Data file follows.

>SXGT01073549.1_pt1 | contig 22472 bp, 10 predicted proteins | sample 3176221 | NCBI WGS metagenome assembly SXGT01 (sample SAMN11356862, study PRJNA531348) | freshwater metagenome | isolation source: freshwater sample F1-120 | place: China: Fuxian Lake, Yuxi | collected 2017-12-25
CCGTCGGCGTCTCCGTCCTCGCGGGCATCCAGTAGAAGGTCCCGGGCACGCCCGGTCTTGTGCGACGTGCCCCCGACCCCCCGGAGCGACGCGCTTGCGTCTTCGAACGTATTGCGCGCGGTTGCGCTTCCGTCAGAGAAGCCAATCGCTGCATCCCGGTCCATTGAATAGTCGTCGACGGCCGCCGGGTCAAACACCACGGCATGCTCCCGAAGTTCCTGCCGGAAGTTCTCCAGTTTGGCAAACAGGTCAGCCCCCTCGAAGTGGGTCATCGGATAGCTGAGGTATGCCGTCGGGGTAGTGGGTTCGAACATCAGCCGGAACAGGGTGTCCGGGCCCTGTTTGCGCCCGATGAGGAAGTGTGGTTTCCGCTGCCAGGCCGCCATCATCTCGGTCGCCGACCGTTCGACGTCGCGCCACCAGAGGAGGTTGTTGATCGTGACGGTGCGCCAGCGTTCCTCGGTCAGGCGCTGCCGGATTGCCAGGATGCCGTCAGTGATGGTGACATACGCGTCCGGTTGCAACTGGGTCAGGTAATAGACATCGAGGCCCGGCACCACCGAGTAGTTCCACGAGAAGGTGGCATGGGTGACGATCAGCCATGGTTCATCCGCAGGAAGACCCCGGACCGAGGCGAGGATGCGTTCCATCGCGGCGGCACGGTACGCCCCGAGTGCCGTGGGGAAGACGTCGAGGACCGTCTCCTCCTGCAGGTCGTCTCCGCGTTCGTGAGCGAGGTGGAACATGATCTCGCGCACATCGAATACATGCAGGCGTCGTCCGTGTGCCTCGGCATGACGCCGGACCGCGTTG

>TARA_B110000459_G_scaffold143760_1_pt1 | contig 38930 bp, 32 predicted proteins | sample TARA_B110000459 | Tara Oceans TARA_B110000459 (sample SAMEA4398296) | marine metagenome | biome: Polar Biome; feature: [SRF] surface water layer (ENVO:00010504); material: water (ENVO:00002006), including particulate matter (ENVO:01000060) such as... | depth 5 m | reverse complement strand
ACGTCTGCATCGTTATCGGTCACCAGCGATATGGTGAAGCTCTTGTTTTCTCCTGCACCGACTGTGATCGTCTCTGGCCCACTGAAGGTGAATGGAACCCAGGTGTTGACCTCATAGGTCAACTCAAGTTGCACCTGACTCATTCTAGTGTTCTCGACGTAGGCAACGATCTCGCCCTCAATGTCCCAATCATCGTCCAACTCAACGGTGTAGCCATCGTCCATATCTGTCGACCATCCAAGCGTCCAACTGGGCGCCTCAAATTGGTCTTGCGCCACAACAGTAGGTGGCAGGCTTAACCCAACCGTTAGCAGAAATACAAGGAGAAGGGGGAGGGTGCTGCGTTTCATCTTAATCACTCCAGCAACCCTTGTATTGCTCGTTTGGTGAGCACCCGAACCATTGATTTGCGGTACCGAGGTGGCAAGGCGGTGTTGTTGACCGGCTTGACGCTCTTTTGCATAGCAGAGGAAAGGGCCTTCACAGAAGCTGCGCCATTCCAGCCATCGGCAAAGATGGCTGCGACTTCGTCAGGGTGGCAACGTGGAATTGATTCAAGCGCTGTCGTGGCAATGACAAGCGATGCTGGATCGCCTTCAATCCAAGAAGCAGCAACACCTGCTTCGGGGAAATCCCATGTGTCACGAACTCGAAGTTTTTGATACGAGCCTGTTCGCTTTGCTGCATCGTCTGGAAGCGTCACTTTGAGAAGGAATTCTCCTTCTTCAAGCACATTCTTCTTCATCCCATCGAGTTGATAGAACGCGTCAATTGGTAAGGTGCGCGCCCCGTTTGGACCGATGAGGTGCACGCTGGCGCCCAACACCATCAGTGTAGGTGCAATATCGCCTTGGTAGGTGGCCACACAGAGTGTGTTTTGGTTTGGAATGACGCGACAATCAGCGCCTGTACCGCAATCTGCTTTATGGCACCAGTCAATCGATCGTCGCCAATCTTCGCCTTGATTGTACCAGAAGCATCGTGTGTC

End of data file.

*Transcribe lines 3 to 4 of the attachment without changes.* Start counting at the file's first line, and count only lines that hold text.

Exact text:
>TARA_B110000459_G_scaffold143760_1_pt1 | contig 38930 bp, 32 predicted proteins | sample TARA_B110000459 | Tara Oceans TARA_B110000459 (sample SAMEA4398296) | marine metagenome | biome: Polar Biome; feature: [SRF] surface water layer (ENVO:00010504); material: water (ENVO:00002006), including particulate matter (ENVO:01000060) such as... | depth 5 m | reverse complement strand
ACGTCTGCATCGTTATCGGTCACCAGCGATATGGTGAAGCTCTTGTTTTCTCCTGCACCGACTGTGATCGTCTCTGGCCCACTGAAGGTGAATGGAACCCAGGTGTTGACCTCATAGGTCAACTCAAGTTGCACCTGACTCATTCTAGTGTTCTCGACGTAGGCAACGATCTCGCCCTCAATGTCCCAATCATCGTCCAACTCAACGGTGTAGCCATCGTCCATATCTGTCGACCATCCAAGCGTCCAACTGGGCGCCTCAAATTGGTCTTGCGCCACAACAGTAGGTGGCAGGCTTAACCCAACCGTTAGCAGAAATACAAGGAGAAGGGGGAGGGTGCTGCGTTTCATCTTAATCACTCCAGCAACCCTTGTATTGCTCGTTTGGTGAGCACCCGAACCATTGATTTGCGGTACCGAGGTGGCAAGGCGGTGTTGTTGACCGGCTTGACGCTCTTTTGCATAGCAGAGGAAAGGGCCTTCACAGAAGCTGCGCCATTCCAGCCATCGGCAAAGATGGCTGCGACTTCGTCAGGGTGGCAACGTGGAATTGATTCAAGCGCTGTCGTGGCAATGACAAGCGATGCTGGATCGCCTTCAATCCAAGAAGCAGCAACACCTGCTTCGGGGAAATCCCATGTGTCACGAACTCGAAGTTTTTGATACGAGCCTGTTCGCTTTGCTGCATCGTCTGGAAGCGTCACTTTGAGAAGGAATTCTCCTTCTTCAAGCACATTCTTCTTCATCCCATCGAGTTGATAGAACGCGTCAATTGGTAAGGTGCGCGCCCCGTTTGGACCGATGAGGTGCACGCTGGCGCCCAACACCATCAGTGTAGGTGCAATATCGCCTTGGTAGGTGGCCACACAGAGTGTGTTTTGGTTTGGAATGACGCGACAATCAGCGCCTGTACCGCAATCTGCTTTATGGCACCAGTCAATCGATCGTCGCCAATCTTCGCCTTGATTGTACCAGAAGCATCGTGTGTC